Jo Walton (papersky) wrote,

Silent, upon a train, in Darien

It wasn't so much a look of wild surmise when I gazed at the Pacific. Or maybe it was, actually, a genuine one.

The Empire Builder was absoloutely on time -- I haven't been on a train more than half an hour late this trip, good old Amtrak has been operating just the way I like to think of it, slow but comfortable and reliable, far and away the best way to see the US. We left Minneapolis on Tuesday night and spent Wednesday going through the ever fascinating ever-changing landscapes of North Dakota and Montana. If people tell you there is nothing there, they must have been driving. On the train you are high up and can see how the bones of the landscape change and how the settlement patterns change. It's entirely different from either the Canadian prairies or what I think of as the John Denver prairies further south. Also, it's winter, which changes everything.

To Z's intense and almost palpable frustration it got dark before the Rockies were more than a line on the horizon. I went to sleep before the moon rose, but he assures me it was worth waiting for and he saw some mountains, When we woke up and it got light we were in the Cascades, a mountain range sufficiently beautiful and snowcapped for me. Z couldn't believe there were mountains that big that he hadn't even heard of. This continued. Later yesterday, roadnotes told us that people used to worship Mount Rainer as a god, and Z immediately said that he was converted.

So, as you know Bob, the sun comes up in the east. This means it comes up behind the mountains, and so when you've just come through them the sky is light a long long time before you see the sun, which gives the most interesting kind of pastel light on a clear day, which yesterday was and today also bids fair to be. In that wonderful light we came out of a station in a little place called Everett and suddenly the train was running alongside the sea, with another awesome range of snowcapped mountains in the distance and a wooded island, Close up there was sea and rocks, and in the middle ground was sea and islands, and further off were these snowcapped peaks. It was breathtaking. Nobody had warned me, which in retrospect was very nice of you because I'd rather have the surprise and I'm sorry if I've spoiled it for anyone. It was far and away the most beautiful place I've seen in North America, and it compares well with Greek islands at dawn and the Scottish Highlands.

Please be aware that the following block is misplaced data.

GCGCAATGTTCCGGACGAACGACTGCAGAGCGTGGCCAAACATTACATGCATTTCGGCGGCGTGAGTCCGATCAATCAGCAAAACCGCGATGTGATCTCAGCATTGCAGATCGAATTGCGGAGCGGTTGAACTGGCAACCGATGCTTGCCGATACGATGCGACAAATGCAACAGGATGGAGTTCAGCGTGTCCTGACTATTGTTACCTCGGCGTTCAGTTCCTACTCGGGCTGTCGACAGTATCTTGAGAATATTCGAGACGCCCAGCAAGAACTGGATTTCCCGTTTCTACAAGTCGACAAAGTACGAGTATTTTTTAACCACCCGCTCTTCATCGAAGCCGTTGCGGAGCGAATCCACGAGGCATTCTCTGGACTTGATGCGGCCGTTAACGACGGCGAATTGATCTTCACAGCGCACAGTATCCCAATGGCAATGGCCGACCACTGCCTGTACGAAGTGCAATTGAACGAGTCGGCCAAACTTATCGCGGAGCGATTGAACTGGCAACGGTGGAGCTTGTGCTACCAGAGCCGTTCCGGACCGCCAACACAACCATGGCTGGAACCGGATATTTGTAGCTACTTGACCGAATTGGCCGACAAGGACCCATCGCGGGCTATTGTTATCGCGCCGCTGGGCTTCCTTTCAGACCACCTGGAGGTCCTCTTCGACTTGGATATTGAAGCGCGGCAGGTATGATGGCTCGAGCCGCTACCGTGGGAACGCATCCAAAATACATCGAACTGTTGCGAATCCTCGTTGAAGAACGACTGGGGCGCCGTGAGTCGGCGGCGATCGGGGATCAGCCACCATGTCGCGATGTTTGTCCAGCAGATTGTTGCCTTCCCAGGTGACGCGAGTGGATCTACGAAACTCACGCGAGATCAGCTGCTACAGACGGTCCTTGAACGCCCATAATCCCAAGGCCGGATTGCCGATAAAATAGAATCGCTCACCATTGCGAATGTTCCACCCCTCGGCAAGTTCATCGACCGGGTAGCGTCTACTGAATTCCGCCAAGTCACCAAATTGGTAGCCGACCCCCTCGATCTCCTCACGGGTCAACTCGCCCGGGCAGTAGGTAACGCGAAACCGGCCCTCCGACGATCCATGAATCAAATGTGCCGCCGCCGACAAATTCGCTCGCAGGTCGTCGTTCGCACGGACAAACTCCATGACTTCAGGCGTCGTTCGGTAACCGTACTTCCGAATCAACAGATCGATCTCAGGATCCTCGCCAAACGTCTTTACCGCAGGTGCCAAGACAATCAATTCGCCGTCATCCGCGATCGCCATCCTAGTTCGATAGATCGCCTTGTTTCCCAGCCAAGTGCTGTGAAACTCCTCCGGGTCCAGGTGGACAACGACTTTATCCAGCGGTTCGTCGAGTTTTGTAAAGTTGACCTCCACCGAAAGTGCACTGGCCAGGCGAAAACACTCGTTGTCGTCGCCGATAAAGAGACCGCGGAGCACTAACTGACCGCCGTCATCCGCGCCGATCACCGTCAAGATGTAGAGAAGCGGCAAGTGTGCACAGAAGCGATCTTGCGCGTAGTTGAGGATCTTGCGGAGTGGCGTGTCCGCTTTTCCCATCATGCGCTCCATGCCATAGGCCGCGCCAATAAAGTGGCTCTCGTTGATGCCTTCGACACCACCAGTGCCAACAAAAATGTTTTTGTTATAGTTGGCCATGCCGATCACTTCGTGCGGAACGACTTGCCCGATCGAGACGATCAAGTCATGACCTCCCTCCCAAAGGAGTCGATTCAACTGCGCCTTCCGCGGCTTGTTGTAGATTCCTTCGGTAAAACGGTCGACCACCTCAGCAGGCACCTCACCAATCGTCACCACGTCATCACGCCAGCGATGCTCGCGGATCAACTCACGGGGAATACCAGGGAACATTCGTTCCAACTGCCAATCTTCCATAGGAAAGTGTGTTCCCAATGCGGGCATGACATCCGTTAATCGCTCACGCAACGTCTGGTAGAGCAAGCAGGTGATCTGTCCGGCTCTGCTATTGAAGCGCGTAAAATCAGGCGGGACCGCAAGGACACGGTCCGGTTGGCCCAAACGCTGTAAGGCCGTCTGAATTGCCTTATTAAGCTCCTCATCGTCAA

So I think it was probably more a look of delighted awe than wild surmise, but I can't be sure. I can't even be sure about Z's expression, because we were both staring out of the window, transfixed.
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